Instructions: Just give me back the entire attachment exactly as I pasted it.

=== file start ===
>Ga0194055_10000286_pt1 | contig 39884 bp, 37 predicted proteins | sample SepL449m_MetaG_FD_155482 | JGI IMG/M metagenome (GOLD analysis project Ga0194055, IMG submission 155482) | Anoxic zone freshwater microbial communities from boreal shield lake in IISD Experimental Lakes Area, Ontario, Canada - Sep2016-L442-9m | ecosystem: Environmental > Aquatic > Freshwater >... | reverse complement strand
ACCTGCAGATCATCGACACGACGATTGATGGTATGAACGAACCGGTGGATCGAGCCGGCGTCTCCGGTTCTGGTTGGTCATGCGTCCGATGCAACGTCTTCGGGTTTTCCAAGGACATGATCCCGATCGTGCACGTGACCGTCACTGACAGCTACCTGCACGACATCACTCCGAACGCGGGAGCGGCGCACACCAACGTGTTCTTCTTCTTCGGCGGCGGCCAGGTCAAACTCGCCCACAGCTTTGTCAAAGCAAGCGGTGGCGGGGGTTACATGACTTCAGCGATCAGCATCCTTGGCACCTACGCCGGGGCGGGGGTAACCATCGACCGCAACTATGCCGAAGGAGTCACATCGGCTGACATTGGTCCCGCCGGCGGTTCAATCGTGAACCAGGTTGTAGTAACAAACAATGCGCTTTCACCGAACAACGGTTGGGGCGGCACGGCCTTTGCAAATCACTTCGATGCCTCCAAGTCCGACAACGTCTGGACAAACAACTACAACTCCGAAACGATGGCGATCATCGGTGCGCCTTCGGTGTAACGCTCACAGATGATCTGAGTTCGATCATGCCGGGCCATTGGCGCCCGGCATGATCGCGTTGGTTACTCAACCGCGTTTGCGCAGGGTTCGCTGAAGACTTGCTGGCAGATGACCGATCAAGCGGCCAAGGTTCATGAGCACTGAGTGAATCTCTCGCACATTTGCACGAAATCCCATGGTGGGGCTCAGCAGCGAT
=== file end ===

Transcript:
>Ga0194055_10000286_pt1 | contig 39884 bp, 37 predicted proteins | sample SepL449m_MetaG_FD_155482 | JGI IMG/M metagenome (GOLD analysis project Ga0194055, IMG submission 155482) | Anoxic zone freshwater microbial communities from boreal shield lake in IISD Experimental Lakes Area, Ontario, Canada - Sep2016-L442-9m | ecosystem: Environmental > Aquatic > Freshwater >... | reverse complement strand
ACCTGCAGATCATCGACACGACGATTGATGGTATGAACGAACCGGTGGATCGAGCCGGCGTCTCCGGTTCTGGTTGGTCATGCGTCCGATGCAACGTCTTCGGGTTTTCCAAGGACATGATCCCGATCGTGCACGTGACCGTCACTGACAGCTACCTGCACGACATCACTCCGAACGCGGGAGCGGCGCACACCAACGTGTTCTTCTTCTTCGGCGGCGGCCAGGTCAAACTCGCCCACAGCTTTGTCAAAGCAAGCGGTGGCGGGGGTTACATGACTTCAGCGATCAGCATCCTTGGCACCTACGCCGGGGCGGGGGTAACCATCGACCGCAACTATGCCGAAGGAGTCACATCGGCTGACATTGGTCCCGCCGGCGGTTCAATCGTGAACCAGGTTGTAGTAACAAACAATGCGCTTTCACCGAACAACGGTTGGGGCGGCACGGCCTTTGCAAATCACTTCGATGCCTCCAAGTCCGACAACGTCTGGACAAACAACTACAACTCCGAAACGATGGCGATCATCGGTGCGCCTTCGGTGTAACGCTCACAGATGATCTGAGTTCGATCATGCCGGGCCATTGGCGCCCGGCATGATCGCGTTGGTTACTCAACCGCGTTTGCGCAGGGTTCGCTGAAGACTTGCTGGCAGATGACCGATCAAGCGGCCAAGGTTCATGAGCACTGAGTGAATCTCTCGCACATTTGCACGAAATCCCATGGTGGGGCTCAGCAGCGAT